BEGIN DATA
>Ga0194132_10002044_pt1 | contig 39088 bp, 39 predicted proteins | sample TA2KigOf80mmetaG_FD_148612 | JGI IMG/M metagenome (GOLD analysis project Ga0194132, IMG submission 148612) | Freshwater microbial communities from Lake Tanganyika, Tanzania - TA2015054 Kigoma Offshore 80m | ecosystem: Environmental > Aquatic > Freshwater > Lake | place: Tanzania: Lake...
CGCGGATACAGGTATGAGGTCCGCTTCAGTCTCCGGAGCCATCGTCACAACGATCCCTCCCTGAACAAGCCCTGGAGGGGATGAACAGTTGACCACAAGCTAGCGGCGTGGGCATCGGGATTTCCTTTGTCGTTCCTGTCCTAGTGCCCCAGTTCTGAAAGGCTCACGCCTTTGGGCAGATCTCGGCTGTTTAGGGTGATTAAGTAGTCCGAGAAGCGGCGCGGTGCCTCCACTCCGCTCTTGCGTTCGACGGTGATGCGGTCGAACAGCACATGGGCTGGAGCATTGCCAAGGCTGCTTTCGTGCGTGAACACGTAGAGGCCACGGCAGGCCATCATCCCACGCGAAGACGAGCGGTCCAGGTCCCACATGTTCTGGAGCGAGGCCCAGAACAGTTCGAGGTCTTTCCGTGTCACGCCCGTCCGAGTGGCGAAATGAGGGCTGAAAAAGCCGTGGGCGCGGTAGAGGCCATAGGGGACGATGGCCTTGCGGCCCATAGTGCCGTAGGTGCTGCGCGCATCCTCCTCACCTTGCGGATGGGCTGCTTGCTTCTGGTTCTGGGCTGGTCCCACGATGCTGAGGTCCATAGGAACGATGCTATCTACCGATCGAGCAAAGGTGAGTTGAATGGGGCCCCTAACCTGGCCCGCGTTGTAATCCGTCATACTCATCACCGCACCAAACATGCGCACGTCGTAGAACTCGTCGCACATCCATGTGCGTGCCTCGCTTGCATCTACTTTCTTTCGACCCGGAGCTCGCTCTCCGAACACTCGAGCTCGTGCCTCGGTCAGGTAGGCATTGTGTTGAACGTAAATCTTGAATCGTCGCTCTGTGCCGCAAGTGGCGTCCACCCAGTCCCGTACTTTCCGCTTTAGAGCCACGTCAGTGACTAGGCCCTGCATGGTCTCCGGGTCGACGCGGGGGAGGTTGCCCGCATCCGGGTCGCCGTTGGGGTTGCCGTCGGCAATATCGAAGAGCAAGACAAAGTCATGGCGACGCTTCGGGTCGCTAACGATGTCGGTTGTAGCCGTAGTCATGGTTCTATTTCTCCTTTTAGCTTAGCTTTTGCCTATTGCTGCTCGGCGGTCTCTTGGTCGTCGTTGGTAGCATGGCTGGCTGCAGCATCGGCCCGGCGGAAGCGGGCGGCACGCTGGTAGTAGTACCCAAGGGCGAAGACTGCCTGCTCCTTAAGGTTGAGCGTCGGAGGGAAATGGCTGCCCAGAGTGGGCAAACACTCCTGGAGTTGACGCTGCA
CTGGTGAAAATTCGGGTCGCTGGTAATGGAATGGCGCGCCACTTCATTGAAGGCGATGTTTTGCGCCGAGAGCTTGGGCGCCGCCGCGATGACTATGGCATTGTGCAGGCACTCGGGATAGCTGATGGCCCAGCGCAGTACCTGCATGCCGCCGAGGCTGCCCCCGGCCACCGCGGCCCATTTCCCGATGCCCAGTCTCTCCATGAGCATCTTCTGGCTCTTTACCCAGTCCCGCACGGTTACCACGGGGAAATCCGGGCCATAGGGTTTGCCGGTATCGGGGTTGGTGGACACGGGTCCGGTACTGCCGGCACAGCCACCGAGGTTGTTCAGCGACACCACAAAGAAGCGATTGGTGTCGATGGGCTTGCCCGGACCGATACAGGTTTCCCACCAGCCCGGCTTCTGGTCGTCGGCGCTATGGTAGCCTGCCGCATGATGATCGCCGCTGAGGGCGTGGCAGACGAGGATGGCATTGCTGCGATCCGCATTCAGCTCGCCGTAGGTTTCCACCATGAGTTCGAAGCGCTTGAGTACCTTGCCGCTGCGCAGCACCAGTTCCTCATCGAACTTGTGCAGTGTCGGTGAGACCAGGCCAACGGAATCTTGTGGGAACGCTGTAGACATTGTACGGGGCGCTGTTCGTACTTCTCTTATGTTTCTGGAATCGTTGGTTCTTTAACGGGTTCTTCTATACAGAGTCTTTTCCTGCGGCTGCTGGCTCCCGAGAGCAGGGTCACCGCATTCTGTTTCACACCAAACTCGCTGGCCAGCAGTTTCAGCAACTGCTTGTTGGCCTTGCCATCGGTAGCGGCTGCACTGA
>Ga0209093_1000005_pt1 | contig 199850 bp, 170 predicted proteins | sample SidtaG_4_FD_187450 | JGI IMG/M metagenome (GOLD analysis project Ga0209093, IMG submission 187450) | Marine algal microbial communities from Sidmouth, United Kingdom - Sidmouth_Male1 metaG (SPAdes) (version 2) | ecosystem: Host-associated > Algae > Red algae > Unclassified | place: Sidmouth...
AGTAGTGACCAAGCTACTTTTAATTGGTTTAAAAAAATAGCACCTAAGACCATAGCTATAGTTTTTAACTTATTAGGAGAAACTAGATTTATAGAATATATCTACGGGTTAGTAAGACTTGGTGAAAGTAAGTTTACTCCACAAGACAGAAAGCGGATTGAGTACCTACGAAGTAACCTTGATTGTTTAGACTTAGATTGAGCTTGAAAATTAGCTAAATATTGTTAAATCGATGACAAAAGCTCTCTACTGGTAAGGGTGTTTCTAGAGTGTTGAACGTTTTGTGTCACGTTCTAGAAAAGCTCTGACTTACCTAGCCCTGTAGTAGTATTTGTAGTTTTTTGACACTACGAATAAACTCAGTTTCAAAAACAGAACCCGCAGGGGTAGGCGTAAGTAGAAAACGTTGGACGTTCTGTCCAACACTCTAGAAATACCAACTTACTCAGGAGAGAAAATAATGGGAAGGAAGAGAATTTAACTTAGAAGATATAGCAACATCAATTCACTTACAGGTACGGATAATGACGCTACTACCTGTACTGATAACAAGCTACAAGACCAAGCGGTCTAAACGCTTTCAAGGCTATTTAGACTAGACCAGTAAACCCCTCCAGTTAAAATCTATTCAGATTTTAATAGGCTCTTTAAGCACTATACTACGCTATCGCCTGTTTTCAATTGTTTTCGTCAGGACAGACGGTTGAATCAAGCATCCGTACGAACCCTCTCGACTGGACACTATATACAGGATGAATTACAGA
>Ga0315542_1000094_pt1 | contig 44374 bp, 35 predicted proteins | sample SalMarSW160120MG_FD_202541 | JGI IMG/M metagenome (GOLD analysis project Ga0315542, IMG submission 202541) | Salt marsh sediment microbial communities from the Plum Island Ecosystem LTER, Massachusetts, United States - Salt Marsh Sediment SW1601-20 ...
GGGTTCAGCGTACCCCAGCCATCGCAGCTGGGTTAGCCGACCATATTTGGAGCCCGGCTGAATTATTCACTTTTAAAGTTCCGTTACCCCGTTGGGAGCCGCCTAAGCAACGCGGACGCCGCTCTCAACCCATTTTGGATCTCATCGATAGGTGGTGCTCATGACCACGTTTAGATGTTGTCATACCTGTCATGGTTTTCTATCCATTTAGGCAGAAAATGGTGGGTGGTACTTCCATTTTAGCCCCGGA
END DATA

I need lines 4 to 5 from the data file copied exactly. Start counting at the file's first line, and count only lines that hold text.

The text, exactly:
>Ga0209093_1000005_pt1 | contig 199850 bp, 170 predicted proteins | sample SidtaG_4_FD_187450 | JGI IMG/M metagenome (GOLD analysis project Ga0209093, IMG submission 187450) | Marine algal microbial communities from Sidmouth, United Kingdom - Sidmouth_Male1 metaG (SPAdes) (version 2) | ecosystem: Host-associated > Algae > Red algae > Unclassified | place: Sidmouth...
AGTAGTGACCAAGCTACTTTTAATTGGTTTAAAAAAATAGCACCTAAGACCATAGCTATAGTTTTTAACTTATTAGGAGAAACTAGATTTATAGAATATATCTACGGGTTAGTAAGACTTGGTGAAAGTAAGTTTACTCCACAAGACAGAAAGCGGATTGAGTACCTACGAAGTAACCTTGATTGTTTAGACTTAGATTGAGCTTGAAAATTAGCTAAATATTGTTAAATCGATGACAAAAGCTCTCTACTGGTAAGGGTGTTTCTAGAGTGTTGAACGTTTTGTGTCACGTTCTAGAAAAGCTCTGACTTACCTAGCCCTGTAGTAGTATTTGTAGTTTTTTGACACTACGAATAAACTCAGTTTCAAAAACAGAACCCGCAGGGGTAGGCGTAAGTAGAAAACGTTGGACGTTCTGTCCAACACTCTAGAAATACCAACTTACTCAGGAGAGAAAATAATGGGAAGGAAGAGAATTTAACTTAGAAGATATAGCAACATCAATTCACTTACAGGTACGGATAATGACGCTACTACCTGTACTGATAACAAGCTACAAGACCAAGCGGTCTAAACGCTTTCAAGGCTATTTAGACTAGACCAGTAAACCCCTCCAGTTAAAATCTATTCAGATTTTAATAGGCTCTTTAAGCACTATACTACGCTATCGCCTGTTTTCAATTGTTTTCGTCAGGACAGACGGTTGAATCAAGCATCCGTACGAACCCTCTCGACTGGACACTATATACAGGATGAATTACAGA